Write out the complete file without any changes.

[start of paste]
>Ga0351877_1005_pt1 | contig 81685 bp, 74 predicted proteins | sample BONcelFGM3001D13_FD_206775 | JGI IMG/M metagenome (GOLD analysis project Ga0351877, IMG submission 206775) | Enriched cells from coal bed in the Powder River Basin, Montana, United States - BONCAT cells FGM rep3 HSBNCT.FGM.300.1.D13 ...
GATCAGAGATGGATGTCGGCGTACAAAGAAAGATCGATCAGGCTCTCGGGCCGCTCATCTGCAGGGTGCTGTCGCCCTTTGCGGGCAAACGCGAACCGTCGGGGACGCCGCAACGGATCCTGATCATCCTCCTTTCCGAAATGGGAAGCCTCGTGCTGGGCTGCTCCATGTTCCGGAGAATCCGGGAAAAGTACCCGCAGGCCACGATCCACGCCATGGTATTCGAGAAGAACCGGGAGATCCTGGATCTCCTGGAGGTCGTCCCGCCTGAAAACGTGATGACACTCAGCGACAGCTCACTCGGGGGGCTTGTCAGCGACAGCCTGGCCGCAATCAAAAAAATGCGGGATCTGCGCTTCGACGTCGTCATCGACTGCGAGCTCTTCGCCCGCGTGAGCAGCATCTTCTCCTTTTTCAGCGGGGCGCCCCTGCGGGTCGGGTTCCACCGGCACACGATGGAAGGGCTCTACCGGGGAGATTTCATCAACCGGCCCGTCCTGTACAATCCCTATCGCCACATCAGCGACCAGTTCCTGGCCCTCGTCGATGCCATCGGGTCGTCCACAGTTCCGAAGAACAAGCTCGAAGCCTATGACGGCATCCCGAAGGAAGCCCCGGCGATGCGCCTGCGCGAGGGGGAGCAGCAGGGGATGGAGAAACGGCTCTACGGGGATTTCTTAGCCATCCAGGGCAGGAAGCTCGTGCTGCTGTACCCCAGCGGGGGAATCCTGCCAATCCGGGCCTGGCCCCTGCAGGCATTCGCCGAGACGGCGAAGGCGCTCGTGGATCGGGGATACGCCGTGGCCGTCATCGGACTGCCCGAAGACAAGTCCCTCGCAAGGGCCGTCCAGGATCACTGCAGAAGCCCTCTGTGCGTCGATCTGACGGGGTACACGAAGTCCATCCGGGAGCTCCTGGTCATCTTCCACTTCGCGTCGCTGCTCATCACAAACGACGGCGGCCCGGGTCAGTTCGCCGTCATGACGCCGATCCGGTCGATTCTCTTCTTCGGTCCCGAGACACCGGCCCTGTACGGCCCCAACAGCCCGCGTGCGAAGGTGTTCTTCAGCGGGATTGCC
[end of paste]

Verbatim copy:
>Ga0351877_1005_pt1 | contig 81685 bp, 74 predicted proteins | sample BONcelFGM3001D13_FD_206775 | JGI IMG/M metagenome (GOLD analysis project Ga0351877, IMG submission 206775) | Enriched cells from coal bed in the Powder River Basin, Montana, United States - BONCAT cells FGM rep3 HSBNCT.FGM.300.1.D13 ...
GATCAGAGATGGATGTCGGCGTACAAAGAAAGATCGATCAGGCTCTCGGGCCGCTCATCTGCAGGGTGCTGTCGCCCTTTGCGGGCAAACGCGAACCGTCGGGGACGCCGCAACGGATCCTGATCATCCTCCTTTCCGAAATGGGAAGCCTCGTGCTGGGCTGCTCCATGTTCCGGAGAATCCGGGAAAAGTACCCGCAGGCCACGATCCACGCCATGGTATTCGAGAAGAACCGGGAGATCCTGGATCTCCTGGAGGTCGTCCCGCCTGAAAACGTGATGACACTCAGCGACAGCTCACTCGGGGGGCTTGTCAGCGACAGCCTGGCCGCAATCAAAAAAATGCGGGATCTGCGCTTCGACGTCGTCATCGACTGCGAGCTCTTCGCCCGCGTGAGCAGCATCTTCTCCTTTTTCAGCGGGGCGCCCCTGCGGGTCGGGTTCCACCGGCACACGATGGAAGGGCTCTACCGGGGAGATTTCATCAACCGGCCCGTCCTGTACAATCCCTATCGCCACATCAGCGACCAGTTCCTGGCCCTCGTCGATGCCATCGGGTCGTCCACAGTTCCGAAGAACAAGCTCGAAGCCTATGACGGCATCCCGAAGGAAGCCCCGGCGATGCGCCTGCGCGAGGGGGAGCAGCAGGGGATGGAGAAACGGCTCTACGGGGATTTCTTAGCCATCCAGGGCAGGAAGCTCGTGCTGCTGTACCCCAGCGGGGGAATCCTGCCAATCCGGGCCTGGCCCCTGCAGGCATTCGCCGAGACGGCGAAGGCGCTCGTGGATCGGGGATACGCCGTGGCCGTCATCGGACTGCCCGAAGACAAGTCCCTCGCAAGGGCCGTCCAGGATCACTGCAGAAGCCCTCTGTGCGTCGATCTGACGGGGTACACGAAGTCCATCCGGGAGCTCCTGGTCATCTTCCACTTCGCGTCGCTGCTCATCACAAACGACGGCGGCCCGGGTCAGTTCGCCGTCATGACGCCGATCCGGTCGATTCTCTTCTTCGGTCCCGAGACACCGGCCCTGTACGGCCCCAACAGCCCGCGTGCGAAGGTGTTCTTCAGCGGGATTGCC